Maureen hopes to work on overarching policy and programs at the country level that will help support sustainable tourism development. One of her other passions in the field is ensuring that local entrepreneurs that are vital to the success of responsible tourism have the support and training they need to access these markets and effectively manage and grow their businesses. Maureen is excited to join CREST as an intern and to gain practical experience on different research and consulting projects that contribute to these goals.
Ellen Rugh is the Program Associate at the Center for Responsible Travel (CREST), where she supports consultancies, publications, and fieldwork through research. She is a LEED-accredited Green Associate and has recently completed a dual M.A. degree in International Affairs from American University in Washington, DC and in Natural Resources & Sustainable Development from the University for Peace in Costa Rica.
After completing an undergraduate thesis on ecotourism in Costa Rica and Panama during her years at Penn State University, Ellen’s academic and professional goals immediately began to focus on sustainable tourism. While studying and living in Costa Rica, Ellen had the opportunity to work in a sustainable luxury hotel, learning how to champion sustainability as the cornerstone of a successful business model. Additionally, Ellen continues to work closely with CREST’s partner, the Destination Stewardship Center, where she supports research on exemplary case studies of destination stewardship councils around the globe.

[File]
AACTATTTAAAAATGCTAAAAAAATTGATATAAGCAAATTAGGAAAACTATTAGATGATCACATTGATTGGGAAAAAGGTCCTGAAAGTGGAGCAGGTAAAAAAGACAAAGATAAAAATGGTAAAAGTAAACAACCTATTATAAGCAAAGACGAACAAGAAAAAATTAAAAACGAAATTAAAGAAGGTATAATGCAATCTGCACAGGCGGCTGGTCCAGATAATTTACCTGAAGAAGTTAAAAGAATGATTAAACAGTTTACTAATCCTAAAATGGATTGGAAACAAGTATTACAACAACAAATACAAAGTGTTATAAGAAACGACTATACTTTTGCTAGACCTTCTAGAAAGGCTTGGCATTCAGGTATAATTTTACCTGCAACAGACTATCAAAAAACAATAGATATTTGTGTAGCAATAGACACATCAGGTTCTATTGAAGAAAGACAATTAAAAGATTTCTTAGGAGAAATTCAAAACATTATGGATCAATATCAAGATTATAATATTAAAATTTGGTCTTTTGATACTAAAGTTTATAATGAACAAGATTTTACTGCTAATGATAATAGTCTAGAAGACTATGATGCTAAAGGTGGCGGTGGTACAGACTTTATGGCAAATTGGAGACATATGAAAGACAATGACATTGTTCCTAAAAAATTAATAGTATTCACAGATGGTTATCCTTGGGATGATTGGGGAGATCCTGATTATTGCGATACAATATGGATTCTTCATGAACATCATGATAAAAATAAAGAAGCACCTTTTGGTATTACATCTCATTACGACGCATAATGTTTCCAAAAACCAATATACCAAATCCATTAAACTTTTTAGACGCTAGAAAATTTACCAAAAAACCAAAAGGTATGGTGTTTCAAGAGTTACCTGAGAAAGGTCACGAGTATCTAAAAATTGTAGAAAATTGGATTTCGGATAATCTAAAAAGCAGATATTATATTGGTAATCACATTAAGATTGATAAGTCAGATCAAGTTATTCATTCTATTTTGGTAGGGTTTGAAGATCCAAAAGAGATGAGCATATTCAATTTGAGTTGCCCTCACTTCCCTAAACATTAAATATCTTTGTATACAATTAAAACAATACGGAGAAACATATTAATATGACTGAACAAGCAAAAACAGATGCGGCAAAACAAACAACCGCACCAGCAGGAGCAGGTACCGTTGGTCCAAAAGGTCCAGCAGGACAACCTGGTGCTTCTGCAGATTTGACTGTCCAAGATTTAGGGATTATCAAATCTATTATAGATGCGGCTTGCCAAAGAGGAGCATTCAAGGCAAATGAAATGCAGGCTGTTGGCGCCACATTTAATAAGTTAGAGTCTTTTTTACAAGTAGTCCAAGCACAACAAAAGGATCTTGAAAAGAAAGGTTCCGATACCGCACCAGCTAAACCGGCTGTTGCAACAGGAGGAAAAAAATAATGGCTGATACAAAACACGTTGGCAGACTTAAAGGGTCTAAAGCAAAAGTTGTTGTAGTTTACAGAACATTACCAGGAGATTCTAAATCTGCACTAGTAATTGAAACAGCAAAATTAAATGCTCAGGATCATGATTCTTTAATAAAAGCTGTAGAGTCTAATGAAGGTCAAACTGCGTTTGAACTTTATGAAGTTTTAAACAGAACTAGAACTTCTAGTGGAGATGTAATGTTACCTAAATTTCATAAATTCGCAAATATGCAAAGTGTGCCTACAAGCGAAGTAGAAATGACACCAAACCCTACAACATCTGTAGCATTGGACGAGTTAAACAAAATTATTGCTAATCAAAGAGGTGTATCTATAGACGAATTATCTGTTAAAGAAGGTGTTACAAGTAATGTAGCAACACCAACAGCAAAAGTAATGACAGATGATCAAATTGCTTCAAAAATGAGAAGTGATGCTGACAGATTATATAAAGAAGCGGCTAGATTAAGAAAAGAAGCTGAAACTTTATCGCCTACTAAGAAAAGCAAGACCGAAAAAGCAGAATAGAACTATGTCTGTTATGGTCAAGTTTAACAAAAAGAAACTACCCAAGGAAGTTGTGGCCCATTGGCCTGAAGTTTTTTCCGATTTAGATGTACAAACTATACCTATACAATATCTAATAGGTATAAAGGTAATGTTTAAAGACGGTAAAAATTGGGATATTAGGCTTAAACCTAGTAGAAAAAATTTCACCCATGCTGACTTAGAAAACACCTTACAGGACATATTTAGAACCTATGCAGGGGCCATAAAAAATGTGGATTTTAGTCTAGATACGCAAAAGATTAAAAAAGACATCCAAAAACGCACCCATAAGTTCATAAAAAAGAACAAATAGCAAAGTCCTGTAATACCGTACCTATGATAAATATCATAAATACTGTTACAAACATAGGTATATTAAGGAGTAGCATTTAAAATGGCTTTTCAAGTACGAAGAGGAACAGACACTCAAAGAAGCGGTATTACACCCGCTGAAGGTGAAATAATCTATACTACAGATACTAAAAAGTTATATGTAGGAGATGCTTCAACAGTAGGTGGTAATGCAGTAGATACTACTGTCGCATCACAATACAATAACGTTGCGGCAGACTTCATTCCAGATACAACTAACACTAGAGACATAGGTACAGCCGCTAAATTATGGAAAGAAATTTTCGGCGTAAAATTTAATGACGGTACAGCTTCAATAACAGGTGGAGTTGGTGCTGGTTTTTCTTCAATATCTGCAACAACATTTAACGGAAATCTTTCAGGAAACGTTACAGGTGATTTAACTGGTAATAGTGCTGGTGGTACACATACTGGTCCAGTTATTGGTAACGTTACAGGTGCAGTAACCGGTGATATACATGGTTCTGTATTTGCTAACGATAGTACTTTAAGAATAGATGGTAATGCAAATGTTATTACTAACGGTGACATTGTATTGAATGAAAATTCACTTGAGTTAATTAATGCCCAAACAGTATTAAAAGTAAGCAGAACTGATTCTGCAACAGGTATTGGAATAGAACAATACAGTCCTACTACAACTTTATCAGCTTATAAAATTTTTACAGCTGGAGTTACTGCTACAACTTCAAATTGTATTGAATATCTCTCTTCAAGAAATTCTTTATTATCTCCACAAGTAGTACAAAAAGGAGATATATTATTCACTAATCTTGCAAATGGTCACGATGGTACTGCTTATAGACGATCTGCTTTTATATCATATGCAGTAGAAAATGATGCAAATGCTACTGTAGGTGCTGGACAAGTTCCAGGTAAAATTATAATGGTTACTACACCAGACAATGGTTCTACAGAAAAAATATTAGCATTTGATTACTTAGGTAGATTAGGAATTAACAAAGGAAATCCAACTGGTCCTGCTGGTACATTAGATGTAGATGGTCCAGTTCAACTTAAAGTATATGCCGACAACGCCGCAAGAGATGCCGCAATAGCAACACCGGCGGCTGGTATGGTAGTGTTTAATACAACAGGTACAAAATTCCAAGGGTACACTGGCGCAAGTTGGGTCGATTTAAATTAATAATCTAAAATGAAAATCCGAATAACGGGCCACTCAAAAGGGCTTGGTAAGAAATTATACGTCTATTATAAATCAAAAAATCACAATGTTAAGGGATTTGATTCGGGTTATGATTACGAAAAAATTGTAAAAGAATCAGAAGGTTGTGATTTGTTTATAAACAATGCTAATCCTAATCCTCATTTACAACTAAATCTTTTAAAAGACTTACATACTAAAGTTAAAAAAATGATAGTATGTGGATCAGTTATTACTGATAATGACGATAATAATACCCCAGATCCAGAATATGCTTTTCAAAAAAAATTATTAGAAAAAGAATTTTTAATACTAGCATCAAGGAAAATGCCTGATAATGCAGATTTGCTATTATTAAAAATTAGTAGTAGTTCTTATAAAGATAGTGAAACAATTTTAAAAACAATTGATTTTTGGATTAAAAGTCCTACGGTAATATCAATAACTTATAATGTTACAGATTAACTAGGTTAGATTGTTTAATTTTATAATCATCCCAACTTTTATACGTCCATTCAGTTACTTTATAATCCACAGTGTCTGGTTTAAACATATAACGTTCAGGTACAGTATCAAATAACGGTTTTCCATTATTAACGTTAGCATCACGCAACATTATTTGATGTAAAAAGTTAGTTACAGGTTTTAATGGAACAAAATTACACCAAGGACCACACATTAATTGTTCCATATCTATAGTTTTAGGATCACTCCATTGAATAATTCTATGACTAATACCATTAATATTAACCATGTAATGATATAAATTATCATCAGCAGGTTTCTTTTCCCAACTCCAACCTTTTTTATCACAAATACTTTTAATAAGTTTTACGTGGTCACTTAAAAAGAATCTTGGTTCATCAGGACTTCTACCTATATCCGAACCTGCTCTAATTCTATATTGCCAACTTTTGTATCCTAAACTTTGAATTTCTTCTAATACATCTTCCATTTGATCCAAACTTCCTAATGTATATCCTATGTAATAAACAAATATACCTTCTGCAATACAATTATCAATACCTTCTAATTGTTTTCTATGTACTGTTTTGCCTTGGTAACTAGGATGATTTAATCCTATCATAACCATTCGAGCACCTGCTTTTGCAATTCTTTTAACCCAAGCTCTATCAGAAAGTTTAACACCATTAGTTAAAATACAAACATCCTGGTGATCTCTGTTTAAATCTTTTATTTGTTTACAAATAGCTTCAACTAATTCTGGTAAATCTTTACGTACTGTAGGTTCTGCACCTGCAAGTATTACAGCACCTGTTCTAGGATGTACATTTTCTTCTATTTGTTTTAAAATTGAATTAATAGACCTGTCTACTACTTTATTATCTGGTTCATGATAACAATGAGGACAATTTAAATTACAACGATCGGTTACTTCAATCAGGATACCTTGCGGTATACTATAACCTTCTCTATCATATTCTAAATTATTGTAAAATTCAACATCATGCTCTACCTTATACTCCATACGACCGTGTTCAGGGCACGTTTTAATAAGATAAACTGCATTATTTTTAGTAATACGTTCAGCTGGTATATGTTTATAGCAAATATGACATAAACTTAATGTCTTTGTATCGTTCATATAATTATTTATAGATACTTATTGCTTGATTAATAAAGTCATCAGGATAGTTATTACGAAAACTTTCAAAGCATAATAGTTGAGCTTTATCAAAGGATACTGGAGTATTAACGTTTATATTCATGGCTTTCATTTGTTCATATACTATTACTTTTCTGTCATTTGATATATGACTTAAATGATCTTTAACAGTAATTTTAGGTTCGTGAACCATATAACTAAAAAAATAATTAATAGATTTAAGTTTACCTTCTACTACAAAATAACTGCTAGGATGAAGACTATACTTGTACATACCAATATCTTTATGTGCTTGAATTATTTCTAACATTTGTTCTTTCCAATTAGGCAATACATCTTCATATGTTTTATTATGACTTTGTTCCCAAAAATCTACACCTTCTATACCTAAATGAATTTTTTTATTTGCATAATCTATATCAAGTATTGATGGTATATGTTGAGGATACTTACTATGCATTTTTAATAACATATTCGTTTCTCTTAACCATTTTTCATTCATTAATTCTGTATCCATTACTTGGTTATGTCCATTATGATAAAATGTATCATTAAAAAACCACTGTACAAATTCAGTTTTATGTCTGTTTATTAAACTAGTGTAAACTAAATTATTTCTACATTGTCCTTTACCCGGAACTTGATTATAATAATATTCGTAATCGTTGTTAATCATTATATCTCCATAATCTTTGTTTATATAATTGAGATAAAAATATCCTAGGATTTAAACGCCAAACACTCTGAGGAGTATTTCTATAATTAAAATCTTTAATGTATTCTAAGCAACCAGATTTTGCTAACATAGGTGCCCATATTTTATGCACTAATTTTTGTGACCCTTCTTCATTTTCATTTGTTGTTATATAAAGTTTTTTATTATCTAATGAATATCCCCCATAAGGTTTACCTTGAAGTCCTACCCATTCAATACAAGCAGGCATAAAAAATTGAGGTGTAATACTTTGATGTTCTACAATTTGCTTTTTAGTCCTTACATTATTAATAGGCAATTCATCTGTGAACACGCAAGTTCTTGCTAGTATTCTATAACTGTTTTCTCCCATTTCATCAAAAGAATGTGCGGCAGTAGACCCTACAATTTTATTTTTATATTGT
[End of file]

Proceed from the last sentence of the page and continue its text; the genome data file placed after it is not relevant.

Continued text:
Grace Klopp is the Communications Intern at the Center for Responsible Travel (CREST). After graduating Summa Cum Laude from the University of Georgia with a B.A. in Spanish Language and Literature and a minor in History, Grace moved to San Jose, Costa Rica for three years to work with the global nonprofit Young Life International. While living in Costa Rica, she not only had the opportunity to travel extensively throughout Central America and the Caribbean, but she also had the chance to observe and interact with countless travelers and tourist groups. She soon noticed that while some of these groups used their travel experiences to benefit the local populations, others did irreparable damage to the local culture, community, and ecosystems. Her years abroad thus sparked a deep passion for sustainable tourism and bore within her the desire to further explore the potential role of tourism in the development of healthy communities around the world.
Grace currently lives in Florida, where she is pursuing a master's degree in International Community Development from Southeastern University and working as a writer and website editor for a boutique travel company. Through her education and experience in living and traveling abroad, Grace has developed a strong belief that responsible tourism provides individuals, businesses, and countries with the unique opportunity to be forces of positive change in the world.